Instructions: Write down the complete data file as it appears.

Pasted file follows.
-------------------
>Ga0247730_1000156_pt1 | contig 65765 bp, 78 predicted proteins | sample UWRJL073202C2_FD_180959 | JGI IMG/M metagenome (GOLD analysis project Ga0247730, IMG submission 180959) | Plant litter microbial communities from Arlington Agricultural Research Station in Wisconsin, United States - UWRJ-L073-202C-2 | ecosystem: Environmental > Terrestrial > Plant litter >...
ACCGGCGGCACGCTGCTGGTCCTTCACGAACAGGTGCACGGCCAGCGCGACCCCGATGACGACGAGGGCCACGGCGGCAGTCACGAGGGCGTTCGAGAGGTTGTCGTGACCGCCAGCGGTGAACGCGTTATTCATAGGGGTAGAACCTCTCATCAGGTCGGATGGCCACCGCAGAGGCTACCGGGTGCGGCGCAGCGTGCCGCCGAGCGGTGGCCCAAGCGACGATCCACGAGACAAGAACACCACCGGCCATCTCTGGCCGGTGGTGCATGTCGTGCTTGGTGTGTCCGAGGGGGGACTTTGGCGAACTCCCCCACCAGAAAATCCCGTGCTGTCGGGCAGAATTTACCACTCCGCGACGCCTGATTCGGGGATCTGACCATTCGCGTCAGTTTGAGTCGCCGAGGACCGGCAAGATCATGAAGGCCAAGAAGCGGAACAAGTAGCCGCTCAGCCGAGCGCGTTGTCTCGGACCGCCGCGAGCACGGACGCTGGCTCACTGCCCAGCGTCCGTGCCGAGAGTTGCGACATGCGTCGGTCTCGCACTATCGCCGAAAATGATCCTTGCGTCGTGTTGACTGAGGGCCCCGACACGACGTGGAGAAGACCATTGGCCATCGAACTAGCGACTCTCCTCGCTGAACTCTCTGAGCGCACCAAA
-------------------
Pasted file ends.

>Ga0247730_1000156_pt1 | contig 65765 bp, 78 predicted proteins | sample UWRJL073202C2_FD_180959 | JGI IMG/M metagenome (GOLD analysis project Ga0247730, IMG submission 180959) | Plant litter microbial communities from Arlington Agricultural Research Station in Wisconsin, United States - UWRJ-L073-202C-2 | ecosystem: Environmental > Terrestrial > Plant litter >...
ACCGGCGGCACGCTGCTGGTCCTTCACGAACAGGTGCACGGCCAGCGCGACCCCGATGACGACGAGGGCCACGGCGGCAGTCACGAGGGCGTTCGAGAGGTTGTCGTGACCGCCAGCGGTGAACGCGTTATTCATAGGGGTAGAACCTCTCATCAGGTCGGATGGCCACCGCAGAGGCTACCGGGTGCGGCGCAGCGTGCCGCCGAGCGGTGGCCCAAGCGACGATCCACGAGACAAGAACACCACCGGCCATCTCTGGCCGGTGGTGCATGTCGTGCTTGGTGTGTCCGAGGGGGGACTTTGGCGAACTCCCCCACCAGAAAATCCCGTGCTGTCGGGCAGAATTTACCACTCCGCGACGCCTGATTCGGGGATCTGACCATTCGCGTCAGTTTGAGTCGCCGAGGACCGGCAAGATCATGAAGGCCAAGAAGCGGAACAAGTAGCCGCTCAGCCGAGCGCGTTGTCTCGGACCGCCGCGAGCACGGACGCTGGCTCACTGCCCAGCGTCCGTGCCGAGAGTTGCGACATGCGTCGGTCTCGCACTATCGCCGAAAATGATCCTTGCGTCGTGTTGACTGAGGGCCCCGACACGACGTGGAGAAGACCATTGGCCATCGAACTAGCGACTCTCCTCGCTGAACTCTCTGAGCGCACCAAA